If anything, Kanye’s flippant dismissal of voting heightens the false narrative that casting a ballot does not matter. That it’s the lesser of two evils. And that’s exactly what the boys at Breitbart want – a neutered, demoralized, disengaged opposition.

The desensitized trance we’ve grown accustomed to over the year of unhinged, racist gun violence seeped in deeper than we realized. It became a blur of tears, retweets and forgotten hashtags. Do black lives matter? Does my life matter? Does anything really matter?

And Trump kept banging it home, assaulting whatever faith we had left in a system we know is dysfunctional. One that we know is rigged for the Donald Trump Jr.’s of the world. Where people are being shot on the street (and in the schools). Hustling to make ends meet while big money runs the world. It was a war of messages: Hope vs. Despair.

And on 11/9, apathy won.

When Chance led a couple thousand people in his parade to the polls, it was too little too late.
The kids were staying home. Over 50% of registered voters under 30 failed to cast a ballot, being amongst the 40% of all registered voters who never showed up. Democrats lie, Republicans lie, numbers don’t lie. Maybe there should have been a sneaker release at the polling locations.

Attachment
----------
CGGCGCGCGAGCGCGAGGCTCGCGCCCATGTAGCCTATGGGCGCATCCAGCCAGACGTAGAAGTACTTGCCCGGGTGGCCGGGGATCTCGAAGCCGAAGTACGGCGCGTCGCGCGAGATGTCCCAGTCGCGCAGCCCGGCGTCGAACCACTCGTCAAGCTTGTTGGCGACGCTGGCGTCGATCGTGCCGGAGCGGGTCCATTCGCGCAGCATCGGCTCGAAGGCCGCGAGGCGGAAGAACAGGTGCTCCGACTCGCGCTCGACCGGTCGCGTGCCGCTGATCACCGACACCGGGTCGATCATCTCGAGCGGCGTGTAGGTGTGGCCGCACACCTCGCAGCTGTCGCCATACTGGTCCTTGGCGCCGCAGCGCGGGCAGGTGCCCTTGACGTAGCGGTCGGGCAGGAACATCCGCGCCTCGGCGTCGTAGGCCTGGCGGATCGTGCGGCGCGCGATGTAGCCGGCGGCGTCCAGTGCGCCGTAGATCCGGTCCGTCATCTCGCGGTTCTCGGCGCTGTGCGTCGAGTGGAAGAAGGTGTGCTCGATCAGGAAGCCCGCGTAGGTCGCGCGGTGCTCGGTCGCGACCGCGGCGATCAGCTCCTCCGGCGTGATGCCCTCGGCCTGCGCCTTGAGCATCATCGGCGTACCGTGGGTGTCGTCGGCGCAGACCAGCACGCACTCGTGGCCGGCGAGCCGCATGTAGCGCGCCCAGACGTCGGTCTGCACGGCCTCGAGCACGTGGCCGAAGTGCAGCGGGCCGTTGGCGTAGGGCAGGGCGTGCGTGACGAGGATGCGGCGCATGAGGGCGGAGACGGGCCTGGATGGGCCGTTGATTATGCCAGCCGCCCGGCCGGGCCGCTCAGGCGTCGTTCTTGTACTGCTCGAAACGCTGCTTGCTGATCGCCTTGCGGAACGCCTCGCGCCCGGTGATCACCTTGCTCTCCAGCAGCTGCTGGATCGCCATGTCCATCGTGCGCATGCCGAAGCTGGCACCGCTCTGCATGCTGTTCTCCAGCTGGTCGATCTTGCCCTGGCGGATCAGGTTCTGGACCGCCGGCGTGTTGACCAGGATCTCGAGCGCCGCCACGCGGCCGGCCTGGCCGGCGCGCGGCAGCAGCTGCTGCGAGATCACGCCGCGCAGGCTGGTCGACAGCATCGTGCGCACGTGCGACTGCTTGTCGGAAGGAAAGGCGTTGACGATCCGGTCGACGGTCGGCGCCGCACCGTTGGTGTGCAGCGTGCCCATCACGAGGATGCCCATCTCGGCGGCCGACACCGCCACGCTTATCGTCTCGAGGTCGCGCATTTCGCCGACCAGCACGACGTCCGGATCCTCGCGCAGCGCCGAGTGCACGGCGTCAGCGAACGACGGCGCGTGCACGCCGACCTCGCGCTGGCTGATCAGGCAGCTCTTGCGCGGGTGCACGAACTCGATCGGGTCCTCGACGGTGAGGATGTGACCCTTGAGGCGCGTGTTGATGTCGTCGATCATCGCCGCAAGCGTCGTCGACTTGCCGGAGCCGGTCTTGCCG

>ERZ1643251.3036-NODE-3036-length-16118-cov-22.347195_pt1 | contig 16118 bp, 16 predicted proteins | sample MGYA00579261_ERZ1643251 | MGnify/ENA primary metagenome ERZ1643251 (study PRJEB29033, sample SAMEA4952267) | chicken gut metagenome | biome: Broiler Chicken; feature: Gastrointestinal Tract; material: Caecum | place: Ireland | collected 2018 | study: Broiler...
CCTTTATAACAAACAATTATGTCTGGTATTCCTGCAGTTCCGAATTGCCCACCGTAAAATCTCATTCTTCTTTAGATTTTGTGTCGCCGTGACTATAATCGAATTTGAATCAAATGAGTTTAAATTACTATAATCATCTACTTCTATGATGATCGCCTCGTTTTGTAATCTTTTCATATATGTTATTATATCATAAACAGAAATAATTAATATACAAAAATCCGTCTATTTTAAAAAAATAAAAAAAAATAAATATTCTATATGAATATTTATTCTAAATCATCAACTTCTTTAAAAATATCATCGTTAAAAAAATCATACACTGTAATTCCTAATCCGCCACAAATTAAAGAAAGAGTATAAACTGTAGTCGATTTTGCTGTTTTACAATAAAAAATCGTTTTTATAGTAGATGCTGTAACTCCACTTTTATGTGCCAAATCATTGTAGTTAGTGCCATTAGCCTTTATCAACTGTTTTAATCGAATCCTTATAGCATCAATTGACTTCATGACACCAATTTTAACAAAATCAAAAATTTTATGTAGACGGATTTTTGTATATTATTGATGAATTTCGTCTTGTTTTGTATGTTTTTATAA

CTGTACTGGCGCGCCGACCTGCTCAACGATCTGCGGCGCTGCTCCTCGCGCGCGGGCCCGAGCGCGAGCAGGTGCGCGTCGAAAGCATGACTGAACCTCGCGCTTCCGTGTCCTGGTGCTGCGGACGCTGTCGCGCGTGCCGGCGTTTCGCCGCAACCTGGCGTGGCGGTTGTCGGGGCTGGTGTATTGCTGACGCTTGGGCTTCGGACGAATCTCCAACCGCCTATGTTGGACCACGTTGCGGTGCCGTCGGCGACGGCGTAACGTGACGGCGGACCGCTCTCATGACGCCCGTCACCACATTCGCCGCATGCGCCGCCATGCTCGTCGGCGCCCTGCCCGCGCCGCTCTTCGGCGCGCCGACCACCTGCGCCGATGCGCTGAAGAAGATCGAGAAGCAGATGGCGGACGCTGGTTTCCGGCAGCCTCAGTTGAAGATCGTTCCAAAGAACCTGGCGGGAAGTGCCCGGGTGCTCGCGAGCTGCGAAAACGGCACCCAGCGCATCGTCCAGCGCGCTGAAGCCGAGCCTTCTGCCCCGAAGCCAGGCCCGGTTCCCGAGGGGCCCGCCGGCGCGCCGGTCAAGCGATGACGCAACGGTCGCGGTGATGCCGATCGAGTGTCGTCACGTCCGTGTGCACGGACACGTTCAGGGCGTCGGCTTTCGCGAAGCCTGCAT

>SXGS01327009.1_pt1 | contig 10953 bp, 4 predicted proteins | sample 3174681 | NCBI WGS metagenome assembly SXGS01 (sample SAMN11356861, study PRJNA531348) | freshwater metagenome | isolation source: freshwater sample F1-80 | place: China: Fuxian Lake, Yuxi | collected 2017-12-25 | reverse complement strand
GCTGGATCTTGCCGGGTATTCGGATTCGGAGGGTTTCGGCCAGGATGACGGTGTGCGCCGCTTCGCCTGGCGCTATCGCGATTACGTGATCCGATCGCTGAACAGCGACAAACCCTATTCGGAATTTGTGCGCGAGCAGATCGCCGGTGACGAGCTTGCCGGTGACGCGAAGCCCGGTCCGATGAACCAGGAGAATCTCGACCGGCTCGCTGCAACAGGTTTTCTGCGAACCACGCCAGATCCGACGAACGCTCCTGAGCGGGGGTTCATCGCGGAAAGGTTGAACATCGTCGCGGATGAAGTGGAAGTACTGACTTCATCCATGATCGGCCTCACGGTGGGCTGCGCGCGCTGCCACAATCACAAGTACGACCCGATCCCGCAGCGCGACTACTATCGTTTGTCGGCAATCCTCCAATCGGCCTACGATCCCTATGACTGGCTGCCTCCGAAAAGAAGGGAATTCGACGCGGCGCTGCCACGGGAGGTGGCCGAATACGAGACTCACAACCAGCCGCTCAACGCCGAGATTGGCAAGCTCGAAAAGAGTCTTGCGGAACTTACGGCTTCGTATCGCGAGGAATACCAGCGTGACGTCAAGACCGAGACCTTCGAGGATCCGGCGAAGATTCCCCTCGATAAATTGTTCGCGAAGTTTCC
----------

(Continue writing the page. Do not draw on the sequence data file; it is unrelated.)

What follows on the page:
All the Coachellas, Summer Jams, Sixteen Tours and Smoker’s Clubs couldn’t move the needle. The rugged American individual story still dominated the conversation: Self Made. Big Rings. Major Keys.

No one is looking for Khaled to be the next Corey Booker. Politics in rap is corny, uncomfortable, bad for business.

But this culture is building off the legacies of The Zulu Nation, Native Tongues, Public Enemy, Organized Noize, Boogie Down Productions, NWA, Tupac Shakur. The latter dying as a kid – 25 years old – at the wrong end of a 2nd Amendment solution. Meanwhile, Kurtis Blow suffered a heart attack a couple weeks ago; let’s hope his healthcare plan doesn’t become a GoFundMe link.

It’s been 20 years since Mobb Deep’s Hell on Earth – a reflection of the AmeriKKKan nightmare. Until the culture can leverage its collective influence to inspire actual political participation, it was all a dream.

Hip hop does have power. The power to change lives, culture, the world. But in 2016, it didn’t
have the power to change laws.

By 2020 we might win some, but make no mistake, we just lost one.